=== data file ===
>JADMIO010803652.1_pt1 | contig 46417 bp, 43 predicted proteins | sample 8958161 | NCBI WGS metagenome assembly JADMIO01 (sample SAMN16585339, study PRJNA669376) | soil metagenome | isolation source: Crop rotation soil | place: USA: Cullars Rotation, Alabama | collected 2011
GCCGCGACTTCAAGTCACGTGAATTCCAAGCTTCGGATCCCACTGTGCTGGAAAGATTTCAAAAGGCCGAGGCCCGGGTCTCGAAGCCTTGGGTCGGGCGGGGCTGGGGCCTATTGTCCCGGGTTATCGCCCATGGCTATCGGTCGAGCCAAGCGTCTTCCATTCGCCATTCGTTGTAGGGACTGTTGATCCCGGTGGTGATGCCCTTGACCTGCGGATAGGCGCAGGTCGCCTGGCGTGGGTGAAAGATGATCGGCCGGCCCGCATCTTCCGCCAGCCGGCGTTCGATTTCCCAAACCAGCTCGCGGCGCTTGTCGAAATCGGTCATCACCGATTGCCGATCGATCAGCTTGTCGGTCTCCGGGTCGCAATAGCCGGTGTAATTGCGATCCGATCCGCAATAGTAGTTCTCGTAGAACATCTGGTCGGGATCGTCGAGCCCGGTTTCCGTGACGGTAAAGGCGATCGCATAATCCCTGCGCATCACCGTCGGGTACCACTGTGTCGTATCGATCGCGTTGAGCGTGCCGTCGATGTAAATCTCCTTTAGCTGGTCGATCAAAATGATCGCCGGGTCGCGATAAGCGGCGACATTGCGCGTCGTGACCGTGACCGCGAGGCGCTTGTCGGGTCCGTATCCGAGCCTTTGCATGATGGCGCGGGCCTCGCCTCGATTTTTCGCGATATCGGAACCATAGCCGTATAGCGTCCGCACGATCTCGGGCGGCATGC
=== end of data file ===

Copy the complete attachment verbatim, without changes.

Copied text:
>JADMIO010803652.1_pt1 | contig 46417 bp, 43 predicted proteins | sample 8958161 | NCBI WGS metagenome assembly JADMIO01 (sample SAMN16585339, study PRJNA669376) | soil metagenome | isolation source: Crop rotation soil | place: USA: Cullars Rotation, Alabama | collected 2011
GCCGCGACTTCAAGTCACGTGAATTCCAAGCTTCGGATCCCACTGTGCTGGAAAGATTTCAAAAGGCCGAGGCCCGGGTCTCGAAGCCTTGGGTCGGGCGGGGCTGGGGCCTATTGTCCCGGGTTATCGCCCATGGCTATCGGTCGAGCCAAGCGTCTTCCATTCGCCATTCGTTGTAGGGACTGTTGATCCCGGTGGTGATGCCCTTGACCTGCGGATAGGCGCAGGTCGCCTGGCGTGGGTGAAAGATGATCGGCCGGCCCGCATCTTCCGCCAGCCGGCGTTCGATTTCCCAAACCAGCTCGCGGCGCTTGTCGAAATCGGTCATCACCGATTGCCGATCGATCAGCTTGTCGGTCTCCGGGTCGCAATAGCCGGTGTAATTGCGATCCGATCCGCAATAGTAGTTCTCGTAGAACATCTGGTCGGGATCGTCGAGCCCGGTTTCCGTGACGGTAAAGGCGATCGCATAATCCCTGCGCATCACCGTCGGGTACCACTGTGTCGTATCGATCGCGTTGAGCGTGCCGTCGATGTAAATCTCCTTTAGCTGGTCGATCAAAATGATCGCCGGGTCGCGATAAGCGGCGACATTGCGCGTCGTGACCGTGACCGCGAGGCGCTTGTCGGGTCCGTATCCGAGCCTTTGCATGATGGCGCGGGCCTCGCCTCGATTTTTCGCGATATCGGAACCATAGCCGTATAGCGTCCGCACGATCTCGGGCGGCATGC